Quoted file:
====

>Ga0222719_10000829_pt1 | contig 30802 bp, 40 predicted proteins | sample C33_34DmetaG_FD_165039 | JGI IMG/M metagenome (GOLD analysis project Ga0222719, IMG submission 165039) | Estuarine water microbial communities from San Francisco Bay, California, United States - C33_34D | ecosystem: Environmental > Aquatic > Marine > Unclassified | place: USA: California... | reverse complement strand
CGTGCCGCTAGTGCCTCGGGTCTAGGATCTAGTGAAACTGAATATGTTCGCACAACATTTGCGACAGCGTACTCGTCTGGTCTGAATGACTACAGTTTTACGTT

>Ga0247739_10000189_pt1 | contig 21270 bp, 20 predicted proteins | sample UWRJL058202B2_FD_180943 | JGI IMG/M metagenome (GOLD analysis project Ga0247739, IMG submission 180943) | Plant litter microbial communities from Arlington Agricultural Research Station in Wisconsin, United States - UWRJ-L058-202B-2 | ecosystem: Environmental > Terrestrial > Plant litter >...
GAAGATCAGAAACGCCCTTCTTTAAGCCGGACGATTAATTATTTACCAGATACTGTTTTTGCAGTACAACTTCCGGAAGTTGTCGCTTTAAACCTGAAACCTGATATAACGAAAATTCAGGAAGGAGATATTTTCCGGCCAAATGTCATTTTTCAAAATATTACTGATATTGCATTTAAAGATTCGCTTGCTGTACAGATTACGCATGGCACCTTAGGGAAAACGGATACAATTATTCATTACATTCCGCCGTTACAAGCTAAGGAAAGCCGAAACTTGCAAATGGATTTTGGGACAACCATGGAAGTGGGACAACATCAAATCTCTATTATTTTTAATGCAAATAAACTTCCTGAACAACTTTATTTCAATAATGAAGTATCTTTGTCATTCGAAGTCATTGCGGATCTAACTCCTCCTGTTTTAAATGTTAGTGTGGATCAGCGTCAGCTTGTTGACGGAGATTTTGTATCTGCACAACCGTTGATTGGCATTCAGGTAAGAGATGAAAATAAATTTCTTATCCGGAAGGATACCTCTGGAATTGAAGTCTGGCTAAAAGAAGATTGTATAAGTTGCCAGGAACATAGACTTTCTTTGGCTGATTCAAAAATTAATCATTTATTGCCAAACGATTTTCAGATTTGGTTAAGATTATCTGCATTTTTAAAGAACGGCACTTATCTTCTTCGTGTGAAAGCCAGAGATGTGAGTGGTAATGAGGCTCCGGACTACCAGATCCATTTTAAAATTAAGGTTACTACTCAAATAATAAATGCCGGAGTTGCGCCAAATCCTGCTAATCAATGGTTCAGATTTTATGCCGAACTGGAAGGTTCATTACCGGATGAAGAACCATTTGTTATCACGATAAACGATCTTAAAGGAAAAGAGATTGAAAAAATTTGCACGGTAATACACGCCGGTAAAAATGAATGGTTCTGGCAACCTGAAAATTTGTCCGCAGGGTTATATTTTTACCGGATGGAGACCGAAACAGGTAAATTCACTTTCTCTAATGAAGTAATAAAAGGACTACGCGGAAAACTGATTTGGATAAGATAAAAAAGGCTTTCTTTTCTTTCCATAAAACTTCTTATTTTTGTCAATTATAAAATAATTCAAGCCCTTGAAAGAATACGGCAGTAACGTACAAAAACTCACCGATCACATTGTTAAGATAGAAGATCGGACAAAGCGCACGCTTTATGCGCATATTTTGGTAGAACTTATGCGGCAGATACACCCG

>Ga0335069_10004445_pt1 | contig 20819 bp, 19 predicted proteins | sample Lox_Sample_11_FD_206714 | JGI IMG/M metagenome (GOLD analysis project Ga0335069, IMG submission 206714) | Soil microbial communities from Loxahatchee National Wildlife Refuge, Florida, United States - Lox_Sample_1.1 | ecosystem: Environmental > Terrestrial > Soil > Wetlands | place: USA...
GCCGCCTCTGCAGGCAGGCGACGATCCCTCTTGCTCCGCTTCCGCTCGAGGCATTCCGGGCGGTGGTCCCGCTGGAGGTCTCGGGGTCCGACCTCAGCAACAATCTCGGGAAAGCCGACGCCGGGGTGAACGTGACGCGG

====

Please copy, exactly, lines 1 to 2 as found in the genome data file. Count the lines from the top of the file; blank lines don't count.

>Ga0222719_10000829_pt1 | contig 30802 bp, 40 predicted proteins | sample C33_34DmetaG_FD_165039 | JGI IMG/M metagenome (GOLD analysis project Ga0222719, IMG submission 165039) | Estuarine water microbial communities from San Francisco Bay, California, United States - C33_34D | ecosystem: Environmental > Aquatic > Marine > Unclassified | place: USA: California... | reverse complement strand
CGTGCCGCTAGTGCCTCGGGTCTAGGATCTAGTGAAACTGAATATGTTCGCACAACATTTGCGACAGCGTACTCGTCTGGTCTGAATGACTACAGTTTTACGTT